Dorf devotes much space in his review of Koppelman to explaining why he thinks one ought to take the conservative Justices’ federalism commitments seriously, though he continues, of course, to disagree with them.  What he never quite explains – nor really even tries to explain – is why he and so many of his fellow liberals had failed to do this before the Health Care Cases came before the court. That liberal analysts had failed to do so is surprising precisely because there’s nothing new in these conservative judicial commitments; most of Dorf’s evidence for their seriousness comes from earlier cases. The closest that Dorf comes to explaining this liberal underestimation of the efficacy of federalism arguments before the Court comes when he writes that:

Koppelman rejects the entire framework within which the Supreme Court’s conservative majority has implemented the Constitution’s federalism limits; thus, like other liberal constitutional scholars, he was not and is not well positioned to say what questions that majority would regard as settled and what questions it would regard as open. 

I have a hard time accepting that this is the entire answer. Surely part of the job of any constitutional lawyer is to understand what questions (and answers) his or her ideological opponents take seriously.  If, because he is a liberal, Koppelman can’t anticipate what questions conservative Supreme Court Justices will regard as settled, that would be be quite an indictment of liberal legal analysis. And, in fact, it’s belied by Dorf’s own review, which does a fine, if admittedly ex post facto, job of suggesting both why the Court took the Commerce Clause arguments about the ACA seriously, and why we can expect them to continue to push the envelope on federalism issues. But again, Dorf is, in this review, much more interested in explaining the (relative) internal coherence of conservative federalism arguments than in understanding why liberals underestimated their effectiveness before the court. Most of his argument is concerned with, in effect, expanding the universe of constitutional arguments that, for better or for worse, we ought to consider to be non-frivolous.

I asked Professor Dorf, in comments on his blog post, to elaborate about the failure of liberal analysts.  Here’s his answer (which echoes his above quoted statement from the review about Koppelman):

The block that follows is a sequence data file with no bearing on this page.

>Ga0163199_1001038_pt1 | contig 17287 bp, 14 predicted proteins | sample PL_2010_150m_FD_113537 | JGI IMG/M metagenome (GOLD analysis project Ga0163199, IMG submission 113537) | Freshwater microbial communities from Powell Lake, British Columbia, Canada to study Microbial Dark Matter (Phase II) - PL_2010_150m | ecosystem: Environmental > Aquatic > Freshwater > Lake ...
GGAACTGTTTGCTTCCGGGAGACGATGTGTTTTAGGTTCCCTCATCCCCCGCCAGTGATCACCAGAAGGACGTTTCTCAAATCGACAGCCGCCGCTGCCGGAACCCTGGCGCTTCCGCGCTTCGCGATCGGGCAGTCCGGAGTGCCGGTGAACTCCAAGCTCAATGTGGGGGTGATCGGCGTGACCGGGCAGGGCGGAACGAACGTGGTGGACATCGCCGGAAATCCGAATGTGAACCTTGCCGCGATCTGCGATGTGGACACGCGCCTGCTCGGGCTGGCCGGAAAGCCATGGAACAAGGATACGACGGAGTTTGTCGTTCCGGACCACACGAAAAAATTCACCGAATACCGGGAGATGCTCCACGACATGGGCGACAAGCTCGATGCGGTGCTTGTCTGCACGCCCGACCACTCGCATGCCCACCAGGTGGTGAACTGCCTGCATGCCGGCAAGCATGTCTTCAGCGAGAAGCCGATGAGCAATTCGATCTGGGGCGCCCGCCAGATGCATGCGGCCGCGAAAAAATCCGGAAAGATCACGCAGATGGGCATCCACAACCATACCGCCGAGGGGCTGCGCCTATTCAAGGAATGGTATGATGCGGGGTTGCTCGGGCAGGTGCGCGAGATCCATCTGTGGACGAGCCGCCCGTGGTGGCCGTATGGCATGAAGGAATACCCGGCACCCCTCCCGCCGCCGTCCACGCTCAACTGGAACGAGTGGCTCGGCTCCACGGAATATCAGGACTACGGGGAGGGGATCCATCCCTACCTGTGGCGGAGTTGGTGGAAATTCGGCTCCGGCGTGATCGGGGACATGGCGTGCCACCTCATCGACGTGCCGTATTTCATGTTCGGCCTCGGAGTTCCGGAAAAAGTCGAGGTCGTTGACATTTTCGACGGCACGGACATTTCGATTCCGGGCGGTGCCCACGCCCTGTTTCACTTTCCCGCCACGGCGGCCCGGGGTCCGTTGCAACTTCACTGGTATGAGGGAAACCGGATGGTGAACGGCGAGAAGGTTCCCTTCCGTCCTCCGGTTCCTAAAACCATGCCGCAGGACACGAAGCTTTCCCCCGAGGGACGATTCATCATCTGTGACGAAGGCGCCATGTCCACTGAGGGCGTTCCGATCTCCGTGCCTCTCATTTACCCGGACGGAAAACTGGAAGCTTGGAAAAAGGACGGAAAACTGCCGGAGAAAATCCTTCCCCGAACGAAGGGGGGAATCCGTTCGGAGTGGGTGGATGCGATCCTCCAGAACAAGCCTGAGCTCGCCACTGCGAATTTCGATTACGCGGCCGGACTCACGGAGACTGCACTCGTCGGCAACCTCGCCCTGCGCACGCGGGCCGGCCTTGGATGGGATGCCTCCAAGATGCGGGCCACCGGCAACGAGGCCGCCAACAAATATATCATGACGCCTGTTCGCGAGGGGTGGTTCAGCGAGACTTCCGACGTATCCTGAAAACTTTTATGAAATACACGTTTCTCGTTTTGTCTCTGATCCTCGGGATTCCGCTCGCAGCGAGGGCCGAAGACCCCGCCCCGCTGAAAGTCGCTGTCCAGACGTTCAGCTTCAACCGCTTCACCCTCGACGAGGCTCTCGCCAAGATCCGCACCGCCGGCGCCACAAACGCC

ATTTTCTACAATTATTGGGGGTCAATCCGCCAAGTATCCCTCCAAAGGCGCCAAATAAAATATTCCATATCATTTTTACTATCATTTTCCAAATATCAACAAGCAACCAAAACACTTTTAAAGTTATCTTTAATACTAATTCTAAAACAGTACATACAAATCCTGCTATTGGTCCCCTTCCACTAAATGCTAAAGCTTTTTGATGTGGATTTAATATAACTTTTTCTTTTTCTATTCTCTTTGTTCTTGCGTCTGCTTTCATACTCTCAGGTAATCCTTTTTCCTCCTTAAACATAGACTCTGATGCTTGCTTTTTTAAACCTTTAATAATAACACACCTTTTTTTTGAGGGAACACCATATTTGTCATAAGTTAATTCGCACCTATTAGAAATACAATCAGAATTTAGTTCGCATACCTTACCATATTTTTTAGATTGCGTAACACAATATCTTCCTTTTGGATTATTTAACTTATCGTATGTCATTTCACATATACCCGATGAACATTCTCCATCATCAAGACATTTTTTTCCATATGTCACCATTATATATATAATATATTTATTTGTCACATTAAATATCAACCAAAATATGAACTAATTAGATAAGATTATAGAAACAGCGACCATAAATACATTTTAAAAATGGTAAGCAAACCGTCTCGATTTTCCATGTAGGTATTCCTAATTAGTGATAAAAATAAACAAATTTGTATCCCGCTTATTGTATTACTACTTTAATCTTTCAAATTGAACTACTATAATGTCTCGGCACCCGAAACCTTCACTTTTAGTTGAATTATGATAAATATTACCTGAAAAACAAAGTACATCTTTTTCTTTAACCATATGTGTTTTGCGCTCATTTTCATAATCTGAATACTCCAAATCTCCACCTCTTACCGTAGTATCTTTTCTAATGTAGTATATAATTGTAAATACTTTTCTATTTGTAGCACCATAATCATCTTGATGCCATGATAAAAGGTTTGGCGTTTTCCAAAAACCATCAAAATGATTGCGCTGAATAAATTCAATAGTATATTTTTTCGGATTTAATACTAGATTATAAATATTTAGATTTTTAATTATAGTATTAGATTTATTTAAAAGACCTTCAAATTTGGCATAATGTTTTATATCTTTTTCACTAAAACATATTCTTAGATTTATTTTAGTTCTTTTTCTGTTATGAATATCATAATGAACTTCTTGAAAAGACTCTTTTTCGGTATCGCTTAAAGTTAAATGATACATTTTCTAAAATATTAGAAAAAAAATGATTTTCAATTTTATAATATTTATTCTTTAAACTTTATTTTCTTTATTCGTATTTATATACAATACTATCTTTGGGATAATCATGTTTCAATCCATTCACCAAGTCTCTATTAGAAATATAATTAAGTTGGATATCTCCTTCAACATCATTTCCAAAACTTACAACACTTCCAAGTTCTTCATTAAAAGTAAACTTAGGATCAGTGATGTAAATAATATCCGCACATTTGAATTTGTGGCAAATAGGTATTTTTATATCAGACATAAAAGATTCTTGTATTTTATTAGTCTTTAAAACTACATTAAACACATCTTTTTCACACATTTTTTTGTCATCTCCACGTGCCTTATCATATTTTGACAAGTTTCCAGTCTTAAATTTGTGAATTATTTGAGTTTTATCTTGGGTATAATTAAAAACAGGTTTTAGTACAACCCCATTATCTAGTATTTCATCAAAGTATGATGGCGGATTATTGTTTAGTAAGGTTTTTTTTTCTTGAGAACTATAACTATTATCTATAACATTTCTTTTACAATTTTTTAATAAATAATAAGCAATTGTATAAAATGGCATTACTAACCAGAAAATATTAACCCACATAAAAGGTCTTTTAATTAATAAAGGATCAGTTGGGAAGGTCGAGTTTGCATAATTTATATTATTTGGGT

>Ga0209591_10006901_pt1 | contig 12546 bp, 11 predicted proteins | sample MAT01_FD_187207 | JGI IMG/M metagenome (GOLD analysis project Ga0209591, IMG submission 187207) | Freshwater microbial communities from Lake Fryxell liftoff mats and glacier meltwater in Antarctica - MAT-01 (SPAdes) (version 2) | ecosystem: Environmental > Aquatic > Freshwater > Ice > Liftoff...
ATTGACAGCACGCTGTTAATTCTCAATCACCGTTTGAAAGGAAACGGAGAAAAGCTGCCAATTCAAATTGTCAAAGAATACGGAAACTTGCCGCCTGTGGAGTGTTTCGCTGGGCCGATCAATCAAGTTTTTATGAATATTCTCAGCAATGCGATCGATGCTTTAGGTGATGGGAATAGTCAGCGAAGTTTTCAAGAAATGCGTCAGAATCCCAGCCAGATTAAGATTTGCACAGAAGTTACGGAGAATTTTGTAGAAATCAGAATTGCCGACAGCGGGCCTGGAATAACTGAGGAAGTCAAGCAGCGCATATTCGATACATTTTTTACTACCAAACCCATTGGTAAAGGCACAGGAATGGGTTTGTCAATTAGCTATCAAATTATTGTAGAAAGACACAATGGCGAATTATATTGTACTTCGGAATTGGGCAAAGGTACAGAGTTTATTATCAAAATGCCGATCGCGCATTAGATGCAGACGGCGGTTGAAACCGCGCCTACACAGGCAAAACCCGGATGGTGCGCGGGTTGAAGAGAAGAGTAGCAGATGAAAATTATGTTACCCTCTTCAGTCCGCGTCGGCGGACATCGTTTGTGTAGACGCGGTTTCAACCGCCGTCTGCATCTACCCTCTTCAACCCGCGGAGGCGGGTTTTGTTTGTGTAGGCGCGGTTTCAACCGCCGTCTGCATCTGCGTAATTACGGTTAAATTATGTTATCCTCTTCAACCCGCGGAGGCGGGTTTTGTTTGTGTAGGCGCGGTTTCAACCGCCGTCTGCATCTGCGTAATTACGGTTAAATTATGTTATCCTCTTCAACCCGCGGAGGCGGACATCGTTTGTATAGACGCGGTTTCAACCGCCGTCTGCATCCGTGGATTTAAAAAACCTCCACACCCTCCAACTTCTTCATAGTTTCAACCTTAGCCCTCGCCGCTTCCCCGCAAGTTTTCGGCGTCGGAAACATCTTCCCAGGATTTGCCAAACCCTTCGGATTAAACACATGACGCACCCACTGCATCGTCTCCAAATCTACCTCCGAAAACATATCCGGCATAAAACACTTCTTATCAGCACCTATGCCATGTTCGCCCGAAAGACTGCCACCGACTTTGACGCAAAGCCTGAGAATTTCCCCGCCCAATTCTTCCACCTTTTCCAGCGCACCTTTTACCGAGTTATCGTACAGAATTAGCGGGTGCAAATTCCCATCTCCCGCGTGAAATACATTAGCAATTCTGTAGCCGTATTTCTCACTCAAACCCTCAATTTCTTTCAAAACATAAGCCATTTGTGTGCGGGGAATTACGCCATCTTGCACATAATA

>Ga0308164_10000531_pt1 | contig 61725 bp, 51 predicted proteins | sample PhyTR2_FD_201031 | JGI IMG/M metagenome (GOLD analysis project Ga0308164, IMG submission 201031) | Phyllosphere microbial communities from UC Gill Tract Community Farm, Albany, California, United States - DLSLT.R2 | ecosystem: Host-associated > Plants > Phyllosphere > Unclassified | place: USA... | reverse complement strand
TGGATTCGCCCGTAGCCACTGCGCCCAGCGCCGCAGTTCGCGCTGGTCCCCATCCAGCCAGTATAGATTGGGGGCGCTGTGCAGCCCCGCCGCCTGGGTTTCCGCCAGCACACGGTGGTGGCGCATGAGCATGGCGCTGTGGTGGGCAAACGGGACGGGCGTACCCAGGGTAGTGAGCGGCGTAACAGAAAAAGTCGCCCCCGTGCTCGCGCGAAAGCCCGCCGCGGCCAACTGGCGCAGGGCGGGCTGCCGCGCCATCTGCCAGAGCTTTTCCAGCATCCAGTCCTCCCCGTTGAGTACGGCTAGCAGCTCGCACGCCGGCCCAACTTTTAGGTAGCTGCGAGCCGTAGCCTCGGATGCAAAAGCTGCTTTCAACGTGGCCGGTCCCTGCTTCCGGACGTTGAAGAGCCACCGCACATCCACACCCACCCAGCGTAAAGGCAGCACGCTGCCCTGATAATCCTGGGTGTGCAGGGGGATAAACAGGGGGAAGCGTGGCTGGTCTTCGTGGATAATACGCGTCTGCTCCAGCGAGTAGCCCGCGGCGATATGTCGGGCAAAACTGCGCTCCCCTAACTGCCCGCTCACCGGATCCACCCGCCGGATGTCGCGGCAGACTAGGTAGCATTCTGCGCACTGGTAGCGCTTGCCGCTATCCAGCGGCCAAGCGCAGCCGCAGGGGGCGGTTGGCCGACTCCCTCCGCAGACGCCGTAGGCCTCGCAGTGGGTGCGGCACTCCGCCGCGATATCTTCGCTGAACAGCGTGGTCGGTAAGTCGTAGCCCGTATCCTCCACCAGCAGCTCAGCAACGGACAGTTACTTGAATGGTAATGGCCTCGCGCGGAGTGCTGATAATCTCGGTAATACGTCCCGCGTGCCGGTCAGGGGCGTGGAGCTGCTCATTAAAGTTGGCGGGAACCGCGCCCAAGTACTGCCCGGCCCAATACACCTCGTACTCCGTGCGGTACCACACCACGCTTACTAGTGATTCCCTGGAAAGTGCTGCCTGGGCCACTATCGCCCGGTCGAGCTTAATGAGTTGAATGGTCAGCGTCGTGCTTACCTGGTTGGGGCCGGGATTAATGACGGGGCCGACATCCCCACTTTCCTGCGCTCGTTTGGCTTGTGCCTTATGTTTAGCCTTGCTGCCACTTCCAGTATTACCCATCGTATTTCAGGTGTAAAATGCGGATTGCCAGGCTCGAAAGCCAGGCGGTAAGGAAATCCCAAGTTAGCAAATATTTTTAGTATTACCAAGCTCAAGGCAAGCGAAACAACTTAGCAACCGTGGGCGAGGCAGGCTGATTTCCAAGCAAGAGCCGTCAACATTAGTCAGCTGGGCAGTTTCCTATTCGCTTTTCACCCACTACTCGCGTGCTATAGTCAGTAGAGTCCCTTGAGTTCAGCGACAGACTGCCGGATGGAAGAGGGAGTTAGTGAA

Despite over a century of legal realism and extensive empirical evidence that ideology plays a very large role in the decision of Supreme Court cases, most professional lawyers, including legal academics, believe in the integrity/independence of law. Thus, we liberals who looked at the prior case law both failed to realize how our own ideological druthers informed our reading of that body of law and failed to appreciate how the conservatives’ ideological druthers would lead them to see the case so differently.

Perhaps. But, one way or another, as the health care cases made their way through the Courts, many liberal legal analysts’ seemed unable to grasp the range of arguments that contemporary conservative lawyers take seriously.  Why that was the case seems to me to be something to which future intellectual historians will want to attend.

9 Thoughts on this Post

  1. I really, really enjoyed this post. It gets to the heart of something that historians may have to consider more and more when looking back on the 1990s and 2000s. If I may be so bold, it seems a key characteristic of the “Age of Fracture” (sorry I went there heh) is two political wings of the American polity just talking past each other. That’s not to say that didn’t happen before, but usually on major policy points one side would take the other seriously enough to at least offer a rebuttal. With what you describe above, though, that didn’t happen. I wonder if this can be applied to other serious policy debates in recent American history?